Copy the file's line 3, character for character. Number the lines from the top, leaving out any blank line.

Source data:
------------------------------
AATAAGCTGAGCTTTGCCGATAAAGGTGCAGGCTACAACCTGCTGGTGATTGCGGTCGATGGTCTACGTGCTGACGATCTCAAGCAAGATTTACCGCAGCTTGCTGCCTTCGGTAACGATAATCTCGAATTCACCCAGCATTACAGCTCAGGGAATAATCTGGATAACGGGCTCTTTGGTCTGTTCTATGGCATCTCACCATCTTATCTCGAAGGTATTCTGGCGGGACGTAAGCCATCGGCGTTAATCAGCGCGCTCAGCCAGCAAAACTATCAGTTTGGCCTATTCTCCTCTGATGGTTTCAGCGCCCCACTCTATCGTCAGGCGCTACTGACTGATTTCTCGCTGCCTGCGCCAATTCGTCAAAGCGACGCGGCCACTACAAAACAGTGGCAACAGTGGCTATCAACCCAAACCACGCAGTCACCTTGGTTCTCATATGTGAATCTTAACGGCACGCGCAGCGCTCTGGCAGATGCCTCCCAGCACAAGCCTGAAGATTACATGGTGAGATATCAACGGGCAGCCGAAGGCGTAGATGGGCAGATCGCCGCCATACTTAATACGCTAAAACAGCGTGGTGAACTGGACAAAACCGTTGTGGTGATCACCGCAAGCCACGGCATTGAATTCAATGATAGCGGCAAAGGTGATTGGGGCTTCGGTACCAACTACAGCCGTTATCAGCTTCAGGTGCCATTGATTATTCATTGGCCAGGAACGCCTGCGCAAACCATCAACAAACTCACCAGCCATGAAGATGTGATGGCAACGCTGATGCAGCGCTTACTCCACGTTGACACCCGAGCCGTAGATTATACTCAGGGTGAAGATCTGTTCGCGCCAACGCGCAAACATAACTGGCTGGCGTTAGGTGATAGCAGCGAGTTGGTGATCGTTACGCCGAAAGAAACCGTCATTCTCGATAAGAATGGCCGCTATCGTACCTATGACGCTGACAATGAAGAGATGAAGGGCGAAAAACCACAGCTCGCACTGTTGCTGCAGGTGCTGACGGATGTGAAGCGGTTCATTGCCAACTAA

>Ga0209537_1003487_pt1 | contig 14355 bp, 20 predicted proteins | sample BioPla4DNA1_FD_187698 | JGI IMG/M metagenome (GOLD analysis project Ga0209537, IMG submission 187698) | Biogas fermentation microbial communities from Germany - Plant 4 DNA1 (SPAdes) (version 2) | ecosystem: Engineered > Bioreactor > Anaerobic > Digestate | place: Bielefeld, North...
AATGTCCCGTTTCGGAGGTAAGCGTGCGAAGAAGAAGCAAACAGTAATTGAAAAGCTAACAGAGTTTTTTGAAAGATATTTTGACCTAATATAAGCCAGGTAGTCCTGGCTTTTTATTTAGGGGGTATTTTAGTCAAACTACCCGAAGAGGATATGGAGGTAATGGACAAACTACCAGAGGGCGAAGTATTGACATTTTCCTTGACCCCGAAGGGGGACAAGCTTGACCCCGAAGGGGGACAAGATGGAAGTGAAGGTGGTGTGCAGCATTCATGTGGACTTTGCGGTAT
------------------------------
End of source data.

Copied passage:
AATGTCCCGTTTCGGAGGTAAGCGTGCGAAGAAGAAGCAAACAGTAATTGAAAAGCTAACAGAGTTTTTTGAAAGATATTTTGACCTAATATAAGCCAGGTAGTCCTGGCTTTTTATTTAGGGGGTATTTTAGTCAAACTACCCGAAGAGGATATGGAGGTAATGGACAAACTACCAGAGGGCGAAGTATTGACATTTTCCTTGACCCCGAAGGGGGACAAGCTTGACCCCGAAGGGGGACAAGATGGAAGTGAAGGTGGTGTGCAGCATTCATGTGGACTTTGCGGTAT